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Middle and High School Students Compete with Remotely Operated Underwater Vehicles

PANAMA CITY, Fla. - The hard work paid off today for nearly a hundred students from all over the Panhandle. They put their robotic skills to the test at Gulf Coast State College.

By the looks of it, it could be a swim meet. But it wasn't the students in the pool, it was their remotely operated underwater vehicles. Friday was the regional SeaPerch challenge. Teams of two guide their robot through hoops and deep water in two obstacle courses.

"We started at the beginning of the year and have worked up until, well, yesterday," said Surfside Middle School 8th grader Lena Ottinger. 

The program is made possible by a grant from the Embry Riddle Aeronautical University. The grant provides the initial set up kit valued at about $100. The kids can then spend up to $20 on parts to enhance their robot. The Navy, Gulf Coast State College and Florida State have all partnered to supply the competition facility, volunteers, and judges.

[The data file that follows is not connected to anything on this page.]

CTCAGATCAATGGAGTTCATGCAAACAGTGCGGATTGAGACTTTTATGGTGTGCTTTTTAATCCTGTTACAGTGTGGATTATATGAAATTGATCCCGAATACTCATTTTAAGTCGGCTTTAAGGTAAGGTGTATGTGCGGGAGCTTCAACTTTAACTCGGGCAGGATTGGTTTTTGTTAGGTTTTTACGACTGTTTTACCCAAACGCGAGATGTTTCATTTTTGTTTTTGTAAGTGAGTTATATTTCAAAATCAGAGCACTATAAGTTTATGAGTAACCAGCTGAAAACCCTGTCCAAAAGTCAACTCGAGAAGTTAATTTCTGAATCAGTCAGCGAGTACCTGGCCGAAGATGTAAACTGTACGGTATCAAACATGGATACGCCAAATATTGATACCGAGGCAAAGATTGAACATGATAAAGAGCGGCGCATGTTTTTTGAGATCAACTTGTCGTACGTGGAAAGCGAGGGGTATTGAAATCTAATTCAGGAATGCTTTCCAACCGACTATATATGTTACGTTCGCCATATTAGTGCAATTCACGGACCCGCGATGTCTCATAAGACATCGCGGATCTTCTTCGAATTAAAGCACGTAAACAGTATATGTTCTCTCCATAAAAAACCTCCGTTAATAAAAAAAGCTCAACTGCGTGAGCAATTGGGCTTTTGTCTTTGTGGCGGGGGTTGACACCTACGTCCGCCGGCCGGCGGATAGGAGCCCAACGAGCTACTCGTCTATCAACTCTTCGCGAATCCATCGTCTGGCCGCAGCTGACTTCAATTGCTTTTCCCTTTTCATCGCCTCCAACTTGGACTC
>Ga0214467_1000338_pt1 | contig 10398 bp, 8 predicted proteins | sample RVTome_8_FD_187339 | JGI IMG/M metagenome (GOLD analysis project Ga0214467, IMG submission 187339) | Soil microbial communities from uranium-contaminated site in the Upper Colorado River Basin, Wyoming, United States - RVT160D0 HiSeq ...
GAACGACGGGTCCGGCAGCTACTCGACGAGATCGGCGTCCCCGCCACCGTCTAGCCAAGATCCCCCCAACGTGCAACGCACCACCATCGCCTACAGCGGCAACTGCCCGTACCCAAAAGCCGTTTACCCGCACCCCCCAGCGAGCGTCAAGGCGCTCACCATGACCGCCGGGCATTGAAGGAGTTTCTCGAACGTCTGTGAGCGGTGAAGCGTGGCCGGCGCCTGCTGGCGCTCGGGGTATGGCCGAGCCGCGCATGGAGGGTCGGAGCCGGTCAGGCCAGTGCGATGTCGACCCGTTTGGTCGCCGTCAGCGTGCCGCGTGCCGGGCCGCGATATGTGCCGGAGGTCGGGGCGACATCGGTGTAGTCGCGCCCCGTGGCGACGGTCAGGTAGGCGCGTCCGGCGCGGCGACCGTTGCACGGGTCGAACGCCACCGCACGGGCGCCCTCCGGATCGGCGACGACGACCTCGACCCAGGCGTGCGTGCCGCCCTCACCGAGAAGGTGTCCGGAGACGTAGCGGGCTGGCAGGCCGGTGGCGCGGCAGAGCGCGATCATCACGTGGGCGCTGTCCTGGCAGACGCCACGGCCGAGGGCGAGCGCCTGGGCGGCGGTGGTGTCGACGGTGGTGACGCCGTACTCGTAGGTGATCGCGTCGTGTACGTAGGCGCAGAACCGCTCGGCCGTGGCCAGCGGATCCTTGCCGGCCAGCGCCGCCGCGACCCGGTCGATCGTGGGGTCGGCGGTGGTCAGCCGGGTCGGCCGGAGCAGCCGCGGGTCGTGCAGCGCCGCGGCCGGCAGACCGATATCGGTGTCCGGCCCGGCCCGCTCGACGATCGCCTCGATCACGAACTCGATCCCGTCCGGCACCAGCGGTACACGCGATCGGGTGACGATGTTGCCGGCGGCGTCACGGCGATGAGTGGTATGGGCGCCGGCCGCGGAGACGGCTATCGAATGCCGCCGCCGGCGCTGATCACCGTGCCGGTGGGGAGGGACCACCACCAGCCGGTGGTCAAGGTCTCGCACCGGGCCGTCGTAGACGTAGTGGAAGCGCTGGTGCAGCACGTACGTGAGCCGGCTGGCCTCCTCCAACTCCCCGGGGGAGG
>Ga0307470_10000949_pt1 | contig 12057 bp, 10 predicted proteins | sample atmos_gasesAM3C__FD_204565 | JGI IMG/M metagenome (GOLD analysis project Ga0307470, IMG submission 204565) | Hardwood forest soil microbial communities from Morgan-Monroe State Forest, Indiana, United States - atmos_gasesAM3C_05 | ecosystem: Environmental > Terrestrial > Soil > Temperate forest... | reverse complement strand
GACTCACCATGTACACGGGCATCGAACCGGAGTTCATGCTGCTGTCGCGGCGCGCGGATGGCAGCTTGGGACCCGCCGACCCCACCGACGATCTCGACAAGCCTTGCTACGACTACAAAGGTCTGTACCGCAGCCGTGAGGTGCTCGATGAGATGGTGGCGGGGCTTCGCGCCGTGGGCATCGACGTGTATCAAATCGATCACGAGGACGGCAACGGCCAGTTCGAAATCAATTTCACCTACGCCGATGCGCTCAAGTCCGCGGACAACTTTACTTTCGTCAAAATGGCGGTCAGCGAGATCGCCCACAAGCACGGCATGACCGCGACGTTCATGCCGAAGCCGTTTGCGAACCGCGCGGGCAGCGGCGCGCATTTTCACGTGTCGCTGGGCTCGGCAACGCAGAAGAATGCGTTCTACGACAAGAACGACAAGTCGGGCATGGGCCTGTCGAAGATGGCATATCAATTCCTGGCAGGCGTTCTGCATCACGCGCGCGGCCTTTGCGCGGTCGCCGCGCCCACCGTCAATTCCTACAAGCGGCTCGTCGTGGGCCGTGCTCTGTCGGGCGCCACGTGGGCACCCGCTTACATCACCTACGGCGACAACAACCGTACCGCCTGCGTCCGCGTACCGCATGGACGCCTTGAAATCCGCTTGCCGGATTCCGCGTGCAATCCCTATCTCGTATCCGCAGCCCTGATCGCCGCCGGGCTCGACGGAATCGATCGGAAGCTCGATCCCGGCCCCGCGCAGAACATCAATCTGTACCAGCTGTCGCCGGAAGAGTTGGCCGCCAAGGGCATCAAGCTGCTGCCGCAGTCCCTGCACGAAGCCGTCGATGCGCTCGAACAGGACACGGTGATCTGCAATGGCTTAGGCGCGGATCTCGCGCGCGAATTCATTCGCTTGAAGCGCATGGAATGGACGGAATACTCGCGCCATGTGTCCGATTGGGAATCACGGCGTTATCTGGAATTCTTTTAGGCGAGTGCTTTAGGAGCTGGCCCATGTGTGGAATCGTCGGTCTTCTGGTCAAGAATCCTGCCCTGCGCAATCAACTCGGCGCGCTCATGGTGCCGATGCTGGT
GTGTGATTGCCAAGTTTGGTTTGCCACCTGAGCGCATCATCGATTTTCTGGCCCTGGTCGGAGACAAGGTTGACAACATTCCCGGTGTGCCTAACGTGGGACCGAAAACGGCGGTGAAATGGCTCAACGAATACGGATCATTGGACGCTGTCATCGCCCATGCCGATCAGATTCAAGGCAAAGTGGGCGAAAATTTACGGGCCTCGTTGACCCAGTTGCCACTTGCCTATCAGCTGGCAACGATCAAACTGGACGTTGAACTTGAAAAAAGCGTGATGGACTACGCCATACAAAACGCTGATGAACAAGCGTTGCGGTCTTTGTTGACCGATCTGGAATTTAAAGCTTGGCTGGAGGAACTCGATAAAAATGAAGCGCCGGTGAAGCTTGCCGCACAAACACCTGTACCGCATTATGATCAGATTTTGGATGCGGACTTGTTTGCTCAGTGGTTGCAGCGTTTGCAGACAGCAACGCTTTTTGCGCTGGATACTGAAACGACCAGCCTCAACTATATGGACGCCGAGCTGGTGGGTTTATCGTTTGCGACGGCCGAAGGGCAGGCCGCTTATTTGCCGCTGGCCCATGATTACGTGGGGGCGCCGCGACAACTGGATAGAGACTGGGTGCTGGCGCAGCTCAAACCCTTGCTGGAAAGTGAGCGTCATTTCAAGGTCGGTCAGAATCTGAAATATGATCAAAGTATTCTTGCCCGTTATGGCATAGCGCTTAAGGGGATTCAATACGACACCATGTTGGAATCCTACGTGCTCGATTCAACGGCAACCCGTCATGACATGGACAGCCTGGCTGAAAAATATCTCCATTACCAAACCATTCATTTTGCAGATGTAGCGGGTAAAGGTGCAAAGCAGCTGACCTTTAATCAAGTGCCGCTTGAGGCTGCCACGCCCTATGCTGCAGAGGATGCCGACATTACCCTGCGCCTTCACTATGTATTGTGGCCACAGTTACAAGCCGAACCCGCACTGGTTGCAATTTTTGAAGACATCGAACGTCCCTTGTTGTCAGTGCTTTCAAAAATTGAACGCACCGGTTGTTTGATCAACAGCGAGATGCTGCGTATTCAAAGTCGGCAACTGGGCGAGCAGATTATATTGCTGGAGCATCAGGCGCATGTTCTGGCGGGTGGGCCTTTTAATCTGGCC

"This is great, you will see parents here cheering their kids on, you will see kids cheering each other on. It's just a wonderful atmosphere. Work hard, play hard, and reap the rewards which is a career in STEM we hope," said Bay District School Board Chair Ginger Littleton. 

That hope may become reality for Surfside Middle Schoolers Lena and Madison.

"A lot of my teammates and people I work with, like Madison are most likely going to be in the engineering field, and so this gives us a good head start on it!" said Ottinger. 

This is the third year of the SeaPerch program in Bay District Schools. The top three teams from today will head to nationals in Dartmouth Massachusetts in June.


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